Wednesday I had a mid-afternoon appointment with Dr. Duncan and Abby, the social worker. During the meeting I found, to my surprise, that Dr. Duncan had canceled the Riese petition that had been started so Gabriela could be forced to take her medications and I had chalked up all the improvements I had noticed in Gabriela the previous
evening to that process.
Dr. Duncan explained that early Tuesday morning Gabriela had become belligerent with one of the nurses and that she had tried to hit him. As a result the nurse had given her an injection of Haldol, a strong anti-psychotic then Gabriela was put into the quiet room for a few hours.
I listened, stunned. I began to imagine Gabriela, who was in the worst mental condition of any of the current residents on ward 400, being asked to comply with a request that she might have perceived as threatening.
Maybe she had become violent. After all while she was at Henry Mayo she scoped the place out for its weakest entrances and exits then she set off the fire alarm several times trying to breakout during the commotion. She had thrown herself through a window at Huntington in an effort to escape and again set off fire alarms. She had tried desperately to convince me to have her taken to the ER where she felt we could make a clean get away.
The movie playing in my head went like this: Gabriela, such a little bit of a thing looking like a complete wild woman, flailing alone against the staff. Ultimately she is subdued by three hulking bouncer types. Then Nurse Ratchet injects her with a vicious thrust of a hypodermic needle. The scene ends with Gabriela falling limp in their grasp and being carried off to the quiet room. I faded back into the current conversation.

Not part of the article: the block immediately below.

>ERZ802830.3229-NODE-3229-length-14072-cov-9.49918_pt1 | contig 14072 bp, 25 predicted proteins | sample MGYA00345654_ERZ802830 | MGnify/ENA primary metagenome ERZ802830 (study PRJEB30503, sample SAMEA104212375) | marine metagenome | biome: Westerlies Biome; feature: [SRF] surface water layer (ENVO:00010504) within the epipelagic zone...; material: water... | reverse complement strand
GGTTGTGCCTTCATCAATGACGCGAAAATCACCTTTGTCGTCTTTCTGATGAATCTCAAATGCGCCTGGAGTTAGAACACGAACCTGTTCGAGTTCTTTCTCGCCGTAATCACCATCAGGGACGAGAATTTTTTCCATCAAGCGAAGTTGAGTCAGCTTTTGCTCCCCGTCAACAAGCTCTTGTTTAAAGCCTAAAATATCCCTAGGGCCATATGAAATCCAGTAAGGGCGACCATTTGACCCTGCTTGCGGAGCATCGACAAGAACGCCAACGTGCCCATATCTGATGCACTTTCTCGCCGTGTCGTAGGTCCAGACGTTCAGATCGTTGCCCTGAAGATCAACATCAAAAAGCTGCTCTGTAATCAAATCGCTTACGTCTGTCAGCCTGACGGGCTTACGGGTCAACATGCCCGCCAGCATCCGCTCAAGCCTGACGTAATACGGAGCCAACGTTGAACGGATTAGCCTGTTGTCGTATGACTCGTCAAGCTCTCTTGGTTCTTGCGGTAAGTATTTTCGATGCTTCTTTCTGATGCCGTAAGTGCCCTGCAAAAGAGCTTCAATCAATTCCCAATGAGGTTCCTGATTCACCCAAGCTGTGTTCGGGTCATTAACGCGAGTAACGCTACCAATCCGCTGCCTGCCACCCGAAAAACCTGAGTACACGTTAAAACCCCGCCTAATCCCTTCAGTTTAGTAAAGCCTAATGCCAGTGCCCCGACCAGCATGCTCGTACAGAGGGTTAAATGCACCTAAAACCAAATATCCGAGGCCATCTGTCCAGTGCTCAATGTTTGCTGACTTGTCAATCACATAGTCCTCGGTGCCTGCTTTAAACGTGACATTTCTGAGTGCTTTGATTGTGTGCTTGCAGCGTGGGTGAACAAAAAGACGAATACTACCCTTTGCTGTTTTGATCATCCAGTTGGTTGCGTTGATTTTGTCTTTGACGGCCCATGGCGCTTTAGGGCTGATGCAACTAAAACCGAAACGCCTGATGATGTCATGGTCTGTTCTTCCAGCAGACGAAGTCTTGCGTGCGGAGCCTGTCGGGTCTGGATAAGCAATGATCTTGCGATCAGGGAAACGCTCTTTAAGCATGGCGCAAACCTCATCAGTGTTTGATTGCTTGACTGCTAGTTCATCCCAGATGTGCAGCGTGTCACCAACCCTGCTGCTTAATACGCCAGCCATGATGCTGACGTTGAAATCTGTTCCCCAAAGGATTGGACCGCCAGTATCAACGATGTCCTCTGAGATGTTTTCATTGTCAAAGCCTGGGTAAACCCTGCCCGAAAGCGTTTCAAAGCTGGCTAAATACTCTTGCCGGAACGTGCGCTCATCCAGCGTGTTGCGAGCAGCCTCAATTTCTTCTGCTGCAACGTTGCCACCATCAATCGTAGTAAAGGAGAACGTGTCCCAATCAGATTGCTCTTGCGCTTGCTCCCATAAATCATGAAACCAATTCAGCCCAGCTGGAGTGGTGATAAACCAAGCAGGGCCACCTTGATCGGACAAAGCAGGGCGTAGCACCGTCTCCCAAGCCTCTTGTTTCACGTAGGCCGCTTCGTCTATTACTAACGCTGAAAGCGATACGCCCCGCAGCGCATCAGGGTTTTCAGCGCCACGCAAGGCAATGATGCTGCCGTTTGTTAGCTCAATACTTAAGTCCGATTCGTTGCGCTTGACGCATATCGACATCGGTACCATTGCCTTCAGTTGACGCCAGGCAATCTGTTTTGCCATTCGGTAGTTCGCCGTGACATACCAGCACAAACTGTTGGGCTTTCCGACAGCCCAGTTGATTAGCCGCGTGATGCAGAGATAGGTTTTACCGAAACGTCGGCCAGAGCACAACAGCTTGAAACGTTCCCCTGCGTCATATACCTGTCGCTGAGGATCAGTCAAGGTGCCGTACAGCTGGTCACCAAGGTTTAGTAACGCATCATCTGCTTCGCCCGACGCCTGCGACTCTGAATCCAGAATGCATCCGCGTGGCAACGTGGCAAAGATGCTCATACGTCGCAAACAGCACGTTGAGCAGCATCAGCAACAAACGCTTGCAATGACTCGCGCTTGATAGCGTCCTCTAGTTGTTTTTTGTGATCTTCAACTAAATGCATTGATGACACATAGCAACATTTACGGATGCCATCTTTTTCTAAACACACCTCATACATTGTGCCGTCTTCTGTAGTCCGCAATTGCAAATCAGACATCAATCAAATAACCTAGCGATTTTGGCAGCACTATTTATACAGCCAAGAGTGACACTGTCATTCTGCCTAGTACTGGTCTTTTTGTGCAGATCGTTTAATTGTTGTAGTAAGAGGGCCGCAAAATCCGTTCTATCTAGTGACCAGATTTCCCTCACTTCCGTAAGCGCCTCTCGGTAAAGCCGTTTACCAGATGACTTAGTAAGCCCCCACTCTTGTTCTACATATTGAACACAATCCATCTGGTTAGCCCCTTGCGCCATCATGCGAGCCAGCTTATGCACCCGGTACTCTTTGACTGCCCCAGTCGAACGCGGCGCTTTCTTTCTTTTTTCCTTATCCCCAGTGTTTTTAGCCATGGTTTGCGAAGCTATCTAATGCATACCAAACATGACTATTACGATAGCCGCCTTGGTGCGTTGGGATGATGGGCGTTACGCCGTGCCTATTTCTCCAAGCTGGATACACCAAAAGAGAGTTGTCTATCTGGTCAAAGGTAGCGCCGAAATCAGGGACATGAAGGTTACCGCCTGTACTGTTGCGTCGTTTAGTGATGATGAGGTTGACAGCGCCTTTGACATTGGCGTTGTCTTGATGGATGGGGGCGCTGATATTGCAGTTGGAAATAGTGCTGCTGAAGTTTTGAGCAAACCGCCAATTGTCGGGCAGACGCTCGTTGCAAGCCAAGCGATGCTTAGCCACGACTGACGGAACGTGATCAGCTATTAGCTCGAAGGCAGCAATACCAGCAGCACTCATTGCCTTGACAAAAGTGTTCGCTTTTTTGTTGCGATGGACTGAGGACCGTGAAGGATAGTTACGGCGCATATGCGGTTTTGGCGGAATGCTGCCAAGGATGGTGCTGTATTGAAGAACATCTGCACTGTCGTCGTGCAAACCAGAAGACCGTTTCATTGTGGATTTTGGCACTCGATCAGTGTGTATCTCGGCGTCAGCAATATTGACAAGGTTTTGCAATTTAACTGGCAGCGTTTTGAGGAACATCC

Dr. Duncan was in the midst of explaining what had caused the improvement in Gabriela’s condition. He told me the reason she was now eating and drinking and had got some sleep was thanks to the heavy dose of anti-psychotic medication; this had been enough to give her a little “snap.” She was starting the process of coming back!
Dr. Duncan and Abby were both on the same page regarding protocol. Gabriela needed to be moved up on Seroquel rather quickly, 25 mg at first to make sure there would be no negative reaction. As soon as that hurdle was cleared, the dosages would be quickly increased.
I asked what progress had been made in determining the linkage between her AED’s and her current psychosis.
I watched Dr. Duncan as his face twisted and he bobbed back and forth uncomfortably in his chair searching for the best way to say it. “We don’t believe that there is a relationship between Gabriela’s behavioral issues and her medications” he said at last.
He continued “Bobbie, it is known that visual hallucinations are an indication that the psychosis is organic.”
I listened in disbelief. Should I offer that I surely remember having visual hallucinations after taking LSD?
“Well then” I asked him respectfully, “what is your initial diagnosis?”
He cleared his throat and fumbled around searching for words, dipping his head forward much like a chicken clucking around the yard, “It’s close,” he said.
I stopped breathing. I had never heard of “schizo-affective” but it sounded damn close to schizophrenia. I didn’t ask a single question; it was all I could do not to run hysterically from the building and never, ever return.
The only thing that kept me seated was knowing that I was the only person who could help Gabriela get through this.
There had been nothing in my life that could of prepared me for hearing a diagnosis of “schizo”-anything being applied to Gabriela.
I refused to take it in, to digest this diagnosis at all. I left it on my plate, untouched.
Our meeting ended and what really made it surreal for me was that it was all handled so matter-of-factly by both Abby and the Doctor.